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Everyone Loves a Quitter: how to break up with your lifelong dream

I’ve spent most of my life listening to people say “follow your dreams”. It’s everywhere from high school lectures to motivational Instagram accounts, but what no one ever told me was that sometimes that dreams turn out to be a complete nightmare. Realising the dream that you’ve spent your whole life pursuing is not as amazing as you thought is a unique type of disappointment.

It seems like you’ve failed; you’ve given up on this “five-year plan” that you’ve been telling anyone who’ll listen. People say “no one likes a quitter” but sometimes quitting matters, sometimes dumping a dream means falling in love with another.

I’ve had to dump a lot of dreams in my life. When I was five, I wanted to be a vet, but then I realised I was allergic to cats. When I was twelve, I was destined to be an architect, but then I couldn’t figure out how maths worked. More recently I wanted to be a psychologist. I had it all figured out; I’d finish my degree, take sometime off, do my masters, become a psychologist and use my skills to help people understand themselves. In reality, the plan wasn’t so clear-cut.The dream no longer made me happy.

Now as I am writing this,I am a journalism major with absolutely no aspiration in psychology. If you, like me, have ever pursued a dream only to realise that it’s not what you want, you don’t have to feel like a failure. It’s a good thing to let go of a dream; it means you are one step closer to finding your true passion. Here are some things I learnt while moving on from my psychology dreams and into something that made me excited about the big bad world beyond university.

 

  1. Regress (go with me on this one)

“What do you want to be when you grow up?” is the question of everyone’s childhood.You probably lament this question, but it is an interesting gauge of where your passions lie. What was your answer? What made you happy then and does it still now? When you’re a kid this question is less stressful and more imaginative, it can express what we truly want. Try listening to your tiny, idealistic self and ignore the pragmatist within. Being Nancy Drew might be a little difficult but go take a criminology class. Rediscover those aspirations and live a little impulsively.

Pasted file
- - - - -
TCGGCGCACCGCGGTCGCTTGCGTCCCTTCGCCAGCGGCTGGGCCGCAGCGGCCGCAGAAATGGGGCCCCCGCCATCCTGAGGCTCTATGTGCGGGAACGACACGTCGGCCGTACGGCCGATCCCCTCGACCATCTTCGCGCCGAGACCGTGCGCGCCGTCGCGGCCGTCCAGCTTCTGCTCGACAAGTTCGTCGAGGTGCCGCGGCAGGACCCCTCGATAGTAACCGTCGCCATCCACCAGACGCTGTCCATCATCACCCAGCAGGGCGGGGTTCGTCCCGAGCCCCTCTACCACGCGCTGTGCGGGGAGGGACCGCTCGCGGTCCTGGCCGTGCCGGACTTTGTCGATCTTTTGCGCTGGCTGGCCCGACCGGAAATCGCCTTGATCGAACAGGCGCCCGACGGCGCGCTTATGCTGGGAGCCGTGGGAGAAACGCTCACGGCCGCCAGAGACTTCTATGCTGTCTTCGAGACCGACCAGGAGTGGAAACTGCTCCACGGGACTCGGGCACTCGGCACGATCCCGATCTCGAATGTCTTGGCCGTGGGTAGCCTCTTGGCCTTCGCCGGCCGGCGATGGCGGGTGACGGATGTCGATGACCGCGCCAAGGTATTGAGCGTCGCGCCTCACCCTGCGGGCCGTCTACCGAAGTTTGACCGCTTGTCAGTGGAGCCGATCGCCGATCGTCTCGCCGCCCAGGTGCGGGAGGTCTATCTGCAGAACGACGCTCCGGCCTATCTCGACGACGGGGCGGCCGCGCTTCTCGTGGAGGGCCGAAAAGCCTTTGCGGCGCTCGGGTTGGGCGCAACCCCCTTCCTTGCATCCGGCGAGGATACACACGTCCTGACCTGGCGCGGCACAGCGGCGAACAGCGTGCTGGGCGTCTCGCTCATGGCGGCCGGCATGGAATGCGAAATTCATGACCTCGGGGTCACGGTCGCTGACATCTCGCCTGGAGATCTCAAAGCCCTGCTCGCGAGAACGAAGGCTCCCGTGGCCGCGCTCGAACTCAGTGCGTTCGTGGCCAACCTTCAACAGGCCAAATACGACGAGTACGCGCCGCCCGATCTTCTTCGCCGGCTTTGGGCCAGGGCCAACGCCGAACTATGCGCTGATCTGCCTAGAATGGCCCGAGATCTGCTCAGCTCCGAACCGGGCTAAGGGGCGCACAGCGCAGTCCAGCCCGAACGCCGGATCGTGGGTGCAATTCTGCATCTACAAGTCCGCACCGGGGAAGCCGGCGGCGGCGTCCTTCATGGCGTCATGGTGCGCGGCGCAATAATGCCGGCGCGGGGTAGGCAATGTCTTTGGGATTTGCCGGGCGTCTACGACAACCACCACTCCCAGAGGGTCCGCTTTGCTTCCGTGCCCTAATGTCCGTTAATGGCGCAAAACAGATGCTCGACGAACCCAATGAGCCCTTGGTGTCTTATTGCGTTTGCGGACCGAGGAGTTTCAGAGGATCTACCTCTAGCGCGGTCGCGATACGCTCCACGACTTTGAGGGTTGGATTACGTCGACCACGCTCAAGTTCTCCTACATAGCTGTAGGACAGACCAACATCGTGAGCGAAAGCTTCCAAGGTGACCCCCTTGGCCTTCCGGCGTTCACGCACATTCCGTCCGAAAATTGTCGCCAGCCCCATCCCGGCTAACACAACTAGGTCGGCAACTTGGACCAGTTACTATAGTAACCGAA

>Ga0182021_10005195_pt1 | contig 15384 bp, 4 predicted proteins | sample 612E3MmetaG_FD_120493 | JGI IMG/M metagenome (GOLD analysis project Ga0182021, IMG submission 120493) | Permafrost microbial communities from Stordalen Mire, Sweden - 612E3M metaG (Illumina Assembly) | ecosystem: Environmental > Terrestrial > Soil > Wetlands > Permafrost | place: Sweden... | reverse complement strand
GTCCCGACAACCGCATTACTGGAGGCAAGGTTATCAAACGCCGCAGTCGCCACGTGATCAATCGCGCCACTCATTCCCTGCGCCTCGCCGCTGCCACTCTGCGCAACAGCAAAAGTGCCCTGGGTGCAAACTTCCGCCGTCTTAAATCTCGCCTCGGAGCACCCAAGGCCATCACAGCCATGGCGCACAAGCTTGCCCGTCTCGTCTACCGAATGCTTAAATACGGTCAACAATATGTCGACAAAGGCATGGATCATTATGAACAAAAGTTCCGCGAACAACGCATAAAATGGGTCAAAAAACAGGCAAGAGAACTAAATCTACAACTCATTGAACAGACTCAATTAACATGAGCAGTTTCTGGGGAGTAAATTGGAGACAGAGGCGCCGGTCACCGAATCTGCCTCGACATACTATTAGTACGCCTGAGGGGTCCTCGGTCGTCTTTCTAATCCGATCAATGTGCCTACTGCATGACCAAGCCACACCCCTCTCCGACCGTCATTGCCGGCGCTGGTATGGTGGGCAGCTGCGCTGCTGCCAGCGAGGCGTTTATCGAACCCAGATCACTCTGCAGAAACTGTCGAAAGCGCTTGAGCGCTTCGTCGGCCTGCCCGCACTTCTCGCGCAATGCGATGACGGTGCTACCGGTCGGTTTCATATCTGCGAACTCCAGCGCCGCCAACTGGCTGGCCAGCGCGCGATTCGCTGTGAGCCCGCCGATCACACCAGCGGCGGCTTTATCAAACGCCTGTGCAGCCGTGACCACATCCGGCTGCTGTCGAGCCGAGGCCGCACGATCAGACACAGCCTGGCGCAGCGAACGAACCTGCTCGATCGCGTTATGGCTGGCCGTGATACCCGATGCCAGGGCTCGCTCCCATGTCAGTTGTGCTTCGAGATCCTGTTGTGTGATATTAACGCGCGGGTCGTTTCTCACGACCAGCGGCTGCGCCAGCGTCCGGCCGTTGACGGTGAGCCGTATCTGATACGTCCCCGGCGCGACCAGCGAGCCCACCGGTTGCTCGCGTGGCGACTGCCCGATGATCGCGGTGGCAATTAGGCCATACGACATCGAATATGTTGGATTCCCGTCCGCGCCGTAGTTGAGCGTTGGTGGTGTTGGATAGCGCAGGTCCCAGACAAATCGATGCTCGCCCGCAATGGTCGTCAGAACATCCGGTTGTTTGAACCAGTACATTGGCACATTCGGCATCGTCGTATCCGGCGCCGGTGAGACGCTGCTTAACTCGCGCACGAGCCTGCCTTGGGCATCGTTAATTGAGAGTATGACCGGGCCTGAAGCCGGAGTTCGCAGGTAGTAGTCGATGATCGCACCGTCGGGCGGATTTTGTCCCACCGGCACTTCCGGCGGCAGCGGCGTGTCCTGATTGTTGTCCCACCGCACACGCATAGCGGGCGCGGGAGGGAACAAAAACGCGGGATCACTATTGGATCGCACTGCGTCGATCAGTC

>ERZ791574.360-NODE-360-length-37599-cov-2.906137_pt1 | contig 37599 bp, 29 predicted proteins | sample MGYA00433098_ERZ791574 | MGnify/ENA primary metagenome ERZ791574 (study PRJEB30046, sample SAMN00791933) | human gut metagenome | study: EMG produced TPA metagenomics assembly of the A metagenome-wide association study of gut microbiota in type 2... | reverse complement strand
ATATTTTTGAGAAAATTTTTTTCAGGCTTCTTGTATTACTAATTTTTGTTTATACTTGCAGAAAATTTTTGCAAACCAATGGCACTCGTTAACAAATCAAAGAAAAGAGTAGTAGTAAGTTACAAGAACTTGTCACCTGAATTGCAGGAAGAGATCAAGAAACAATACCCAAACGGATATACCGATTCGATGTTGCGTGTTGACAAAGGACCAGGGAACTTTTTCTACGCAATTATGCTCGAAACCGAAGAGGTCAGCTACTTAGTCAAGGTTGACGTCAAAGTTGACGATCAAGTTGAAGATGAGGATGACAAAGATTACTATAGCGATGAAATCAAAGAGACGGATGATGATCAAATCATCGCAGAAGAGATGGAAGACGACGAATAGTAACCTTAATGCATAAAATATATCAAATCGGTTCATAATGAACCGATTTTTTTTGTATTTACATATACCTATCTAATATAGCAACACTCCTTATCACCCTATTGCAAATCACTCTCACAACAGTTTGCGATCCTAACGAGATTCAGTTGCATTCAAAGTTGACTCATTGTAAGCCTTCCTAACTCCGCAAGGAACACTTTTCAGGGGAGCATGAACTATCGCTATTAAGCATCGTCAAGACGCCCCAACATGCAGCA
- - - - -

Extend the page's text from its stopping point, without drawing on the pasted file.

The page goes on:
1. Dream 2.0

The good news is you have time. There can be the dream 2.0 or 3.0 or even 4.0.  Patience and a nice course advisor is all you need. Let yourself imagine beyond your current dream. Get out of the comfy classes you’ve been good at since day dot or finally join that rock climbing club you’ve always been curious about. You, like everyone else, is just chasing that elusive “dream” and maybe it doesn’t exist but at least you are gaining new experiences which will put you a step closer to figuring that out.

 

  1. Fail (a lil)

Let it be clear, failure is not the end goal, but it can be a very efficient way to figure your shit out. Failure can be a redirection; it shows you where you shouldn’t be. Failure can be an opportunity; it’s a chance to re-evaluate, to learn from your mistakes. Failure is not the end, it’s a step back. Now I’m aware this sounds like a load of hippie-dippie propaganda but trust me failure is invaluable. Failure has taught me many things, that Lenin is not the guy from The Beatles and that the break is on the left, not the right.

 

You don’t have to be a 50-year-old man in a sports car to be in a life crisis. For me ,it looked like taking a semester off to do nothing and wearing non-prescriptive glasses un-ironically. My quarter life crisis made me realise something needed to change.

Change is a sign of growth and experience. Your world isn’t ending; it’s just expanding. It’s OK to mourn a lost dream; in some ways, it can feel like you’re losing a big chunk of yourself. You may not be the person you or many others thought you would be, but that doesn’t make you less you.

 

Tess Astle

The author Tess Astle

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